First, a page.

From Twin Cities Pioneer Press, Friday 07/13/2012
By Frederick Melo
Dominium Development took a “significant step” forward in its plans to convert two Schmidt Brewery buildings in St. Paul into affordable housing for artists, according to an attorney for the company.
This week, the St. Paul City Council approved the authorization of $69.3 million in “conduit” bonds, which will help pay the lion’s share of the $100 million project.
“When they’re all ready to go, (planning director) Cecile (Bedor) has the go-ahead to sign them,” said council member Dave Thune, chair of the city’s Housing and Redevelopment Authority. The council vote was Wednesday, July 11.
The tax-exempt bonds are sold by the city on behalf of Dominium, which will bear the financial burden of repaying them.
West Seventh Street brewery became the seventh-largest brewer in the nation after Prohibition, and has since housed a lumberyard, gas stations and, more recently, an ethanol plant, but hasn’t churned out anything but well water since mid-2004.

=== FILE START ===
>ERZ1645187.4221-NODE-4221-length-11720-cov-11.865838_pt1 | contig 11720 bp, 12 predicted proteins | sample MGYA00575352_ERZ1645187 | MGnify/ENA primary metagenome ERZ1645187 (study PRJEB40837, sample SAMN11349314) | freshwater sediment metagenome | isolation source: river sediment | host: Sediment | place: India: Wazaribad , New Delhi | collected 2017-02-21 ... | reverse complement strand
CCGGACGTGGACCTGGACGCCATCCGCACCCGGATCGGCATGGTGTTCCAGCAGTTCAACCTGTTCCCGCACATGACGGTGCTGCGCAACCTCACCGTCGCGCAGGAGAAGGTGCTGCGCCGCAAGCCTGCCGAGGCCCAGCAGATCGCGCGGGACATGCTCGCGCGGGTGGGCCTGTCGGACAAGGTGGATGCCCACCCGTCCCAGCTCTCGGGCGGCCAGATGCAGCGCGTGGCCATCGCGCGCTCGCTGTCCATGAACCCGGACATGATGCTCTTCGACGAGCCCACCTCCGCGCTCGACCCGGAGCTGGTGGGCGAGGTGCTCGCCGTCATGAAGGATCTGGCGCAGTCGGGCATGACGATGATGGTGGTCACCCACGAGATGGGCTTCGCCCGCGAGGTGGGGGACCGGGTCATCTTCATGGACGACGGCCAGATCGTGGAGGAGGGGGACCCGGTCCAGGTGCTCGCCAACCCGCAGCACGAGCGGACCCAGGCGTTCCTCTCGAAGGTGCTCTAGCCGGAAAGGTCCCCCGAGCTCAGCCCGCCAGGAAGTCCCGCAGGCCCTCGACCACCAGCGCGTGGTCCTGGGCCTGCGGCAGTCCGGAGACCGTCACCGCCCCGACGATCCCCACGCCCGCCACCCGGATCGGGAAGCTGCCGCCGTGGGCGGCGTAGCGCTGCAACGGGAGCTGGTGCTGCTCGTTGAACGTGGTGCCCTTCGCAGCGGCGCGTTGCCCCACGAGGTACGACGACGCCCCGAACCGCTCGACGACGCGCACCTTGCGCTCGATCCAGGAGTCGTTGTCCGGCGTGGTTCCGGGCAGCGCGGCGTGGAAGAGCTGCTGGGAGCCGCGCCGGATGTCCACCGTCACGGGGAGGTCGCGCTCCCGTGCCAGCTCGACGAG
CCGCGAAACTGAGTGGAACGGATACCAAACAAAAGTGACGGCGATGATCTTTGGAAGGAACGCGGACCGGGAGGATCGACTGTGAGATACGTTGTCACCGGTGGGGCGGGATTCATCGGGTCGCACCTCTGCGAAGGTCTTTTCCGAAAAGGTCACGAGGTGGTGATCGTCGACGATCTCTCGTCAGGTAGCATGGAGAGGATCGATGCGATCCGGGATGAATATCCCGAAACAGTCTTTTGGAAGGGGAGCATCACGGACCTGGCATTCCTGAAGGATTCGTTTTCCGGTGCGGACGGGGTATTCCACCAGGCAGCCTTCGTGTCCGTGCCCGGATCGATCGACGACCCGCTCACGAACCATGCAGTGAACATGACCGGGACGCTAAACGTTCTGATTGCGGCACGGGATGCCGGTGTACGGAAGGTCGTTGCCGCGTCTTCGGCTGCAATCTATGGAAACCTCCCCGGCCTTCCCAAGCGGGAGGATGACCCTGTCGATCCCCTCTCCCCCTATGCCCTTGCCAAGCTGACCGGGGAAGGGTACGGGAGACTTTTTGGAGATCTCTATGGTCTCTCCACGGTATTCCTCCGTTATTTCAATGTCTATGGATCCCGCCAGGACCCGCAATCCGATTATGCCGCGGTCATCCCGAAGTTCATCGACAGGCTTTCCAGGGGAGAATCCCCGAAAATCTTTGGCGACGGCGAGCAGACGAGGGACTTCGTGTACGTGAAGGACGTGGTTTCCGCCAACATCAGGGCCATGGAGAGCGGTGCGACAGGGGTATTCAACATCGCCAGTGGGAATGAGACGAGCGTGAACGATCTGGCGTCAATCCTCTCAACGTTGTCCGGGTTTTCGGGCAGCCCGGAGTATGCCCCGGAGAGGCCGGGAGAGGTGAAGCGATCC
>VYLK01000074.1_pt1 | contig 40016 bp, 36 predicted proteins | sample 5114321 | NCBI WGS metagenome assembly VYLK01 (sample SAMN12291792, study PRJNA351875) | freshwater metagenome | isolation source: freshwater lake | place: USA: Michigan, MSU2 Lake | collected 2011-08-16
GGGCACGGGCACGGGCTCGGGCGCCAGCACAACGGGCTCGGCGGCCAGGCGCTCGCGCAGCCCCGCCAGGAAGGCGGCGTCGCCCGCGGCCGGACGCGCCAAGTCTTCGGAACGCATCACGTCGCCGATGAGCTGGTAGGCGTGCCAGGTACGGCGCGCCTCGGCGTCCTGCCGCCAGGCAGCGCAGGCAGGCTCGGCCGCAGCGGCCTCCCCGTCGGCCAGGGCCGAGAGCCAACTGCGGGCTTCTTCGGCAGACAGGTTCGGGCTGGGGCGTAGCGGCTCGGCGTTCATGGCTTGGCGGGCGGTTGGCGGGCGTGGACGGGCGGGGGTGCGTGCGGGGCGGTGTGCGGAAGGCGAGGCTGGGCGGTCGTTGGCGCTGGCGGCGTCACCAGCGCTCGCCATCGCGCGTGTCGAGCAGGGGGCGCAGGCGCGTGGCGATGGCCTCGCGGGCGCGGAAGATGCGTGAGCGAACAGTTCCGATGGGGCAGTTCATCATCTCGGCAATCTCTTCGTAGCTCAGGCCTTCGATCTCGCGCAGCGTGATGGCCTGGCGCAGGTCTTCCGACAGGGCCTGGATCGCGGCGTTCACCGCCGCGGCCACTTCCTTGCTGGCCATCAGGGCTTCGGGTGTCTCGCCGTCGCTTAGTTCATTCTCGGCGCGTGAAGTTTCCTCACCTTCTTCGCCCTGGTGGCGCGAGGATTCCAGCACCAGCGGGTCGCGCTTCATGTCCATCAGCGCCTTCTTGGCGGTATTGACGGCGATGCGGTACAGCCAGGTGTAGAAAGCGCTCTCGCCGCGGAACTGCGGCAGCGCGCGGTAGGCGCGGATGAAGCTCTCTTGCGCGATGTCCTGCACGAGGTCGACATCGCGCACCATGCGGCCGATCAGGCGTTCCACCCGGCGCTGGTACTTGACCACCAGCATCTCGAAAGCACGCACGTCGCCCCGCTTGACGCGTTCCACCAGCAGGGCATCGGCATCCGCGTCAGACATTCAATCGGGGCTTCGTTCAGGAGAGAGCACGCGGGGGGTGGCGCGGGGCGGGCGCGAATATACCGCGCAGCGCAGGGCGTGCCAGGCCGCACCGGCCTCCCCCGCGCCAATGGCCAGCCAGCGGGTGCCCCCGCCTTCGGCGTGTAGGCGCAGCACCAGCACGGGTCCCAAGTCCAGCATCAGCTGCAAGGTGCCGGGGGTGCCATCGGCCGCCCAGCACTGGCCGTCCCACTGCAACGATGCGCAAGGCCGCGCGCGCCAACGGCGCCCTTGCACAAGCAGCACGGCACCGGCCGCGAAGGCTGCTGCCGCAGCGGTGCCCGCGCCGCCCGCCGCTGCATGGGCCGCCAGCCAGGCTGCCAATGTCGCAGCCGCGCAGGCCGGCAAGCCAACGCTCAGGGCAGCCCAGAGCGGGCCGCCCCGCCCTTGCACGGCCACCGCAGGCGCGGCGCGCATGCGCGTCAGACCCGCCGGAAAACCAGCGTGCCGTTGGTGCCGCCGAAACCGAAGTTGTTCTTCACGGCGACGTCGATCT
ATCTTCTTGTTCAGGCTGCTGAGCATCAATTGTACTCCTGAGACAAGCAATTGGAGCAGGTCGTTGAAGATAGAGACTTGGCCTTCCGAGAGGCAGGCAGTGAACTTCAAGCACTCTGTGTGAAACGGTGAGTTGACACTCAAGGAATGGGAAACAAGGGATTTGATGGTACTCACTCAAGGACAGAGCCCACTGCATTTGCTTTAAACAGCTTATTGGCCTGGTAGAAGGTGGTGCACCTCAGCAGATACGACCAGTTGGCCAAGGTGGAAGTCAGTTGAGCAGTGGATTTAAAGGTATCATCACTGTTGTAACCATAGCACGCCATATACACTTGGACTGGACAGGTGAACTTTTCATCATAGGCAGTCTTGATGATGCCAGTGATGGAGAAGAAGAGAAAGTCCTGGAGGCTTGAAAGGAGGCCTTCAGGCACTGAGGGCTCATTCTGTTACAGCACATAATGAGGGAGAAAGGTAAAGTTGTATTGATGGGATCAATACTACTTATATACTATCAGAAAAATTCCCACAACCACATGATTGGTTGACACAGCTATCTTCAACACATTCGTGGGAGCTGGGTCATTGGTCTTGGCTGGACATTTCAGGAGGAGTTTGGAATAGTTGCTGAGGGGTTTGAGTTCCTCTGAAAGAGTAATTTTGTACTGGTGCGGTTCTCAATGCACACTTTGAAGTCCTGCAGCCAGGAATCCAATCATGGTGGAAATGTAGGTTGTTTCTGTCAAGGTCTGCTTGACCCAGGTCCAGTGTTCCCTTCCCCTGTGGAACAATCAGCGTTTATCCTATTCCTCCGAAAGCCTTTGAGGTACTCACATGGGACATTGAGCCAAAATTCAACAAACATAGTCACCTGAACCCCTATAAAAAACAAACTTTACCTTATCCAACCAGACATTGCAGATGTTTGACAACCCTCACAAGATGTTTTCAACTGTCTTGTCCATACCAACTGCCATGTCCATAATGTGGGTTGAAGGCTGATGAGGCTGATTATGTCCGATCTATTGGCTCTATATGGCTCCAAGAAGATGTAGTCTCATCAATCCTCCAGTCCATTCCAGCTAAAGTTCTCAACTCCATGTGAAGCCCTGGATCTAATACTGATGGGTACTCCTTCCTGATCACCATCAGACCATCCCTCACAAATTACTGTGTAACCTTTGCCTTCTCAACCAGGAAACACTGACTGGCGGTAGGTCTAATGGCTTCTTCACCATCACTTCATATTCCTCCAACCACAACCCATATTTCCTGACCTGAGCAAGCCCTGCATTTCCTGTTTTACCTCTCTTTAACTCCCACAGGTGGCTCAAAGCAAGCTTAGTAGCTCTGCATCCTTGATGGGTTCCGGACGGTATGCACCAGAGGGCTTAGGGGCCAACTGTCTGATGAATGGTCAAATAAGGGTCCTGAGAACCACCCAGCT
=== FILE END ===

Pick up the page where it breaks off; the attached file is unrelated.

Dominium plans to take over 8 of the brewery’s 15 acres and turn the vacant Bottle House and Brew House at 882 W. Seventh St. into 248 lower-rent housing units for artists. The buildings have been vacant for about a decade. The company also plans to construct 13 townhomes on vacant land next door.
Initial financing agreements are in place with private investors, and John Nolde, an attorney representing the company, predicts financing will close in mid- to late August. Construction could begin some 30 days later.
The city has committed $2.8 million from a proposed tax-increment financing district, which will effectively recycle property taxes from the site back into the development. Another $1.5 million Community Development Block Grant loan will be payable over 35 years, at a 1 percent interest rate, with interest and principal deferred for 15 years.
Dominium also will receive affordable-housing tax credits and state and federal historic tax credits.
The West 7th/Fort Road Federation bought the site’s Rathskeller office building last year, the keg-and-case storage building and several adjoining lots with $1.89 million in no-interest city loans.
The federation hopes to clean up the site and draw commercial tenants. It has retained a broker to put a bug in the ear of restaurant owners, office businesses and others, but Thune said the federation wait for Dominium to finish most of its construction before moving new tenants in.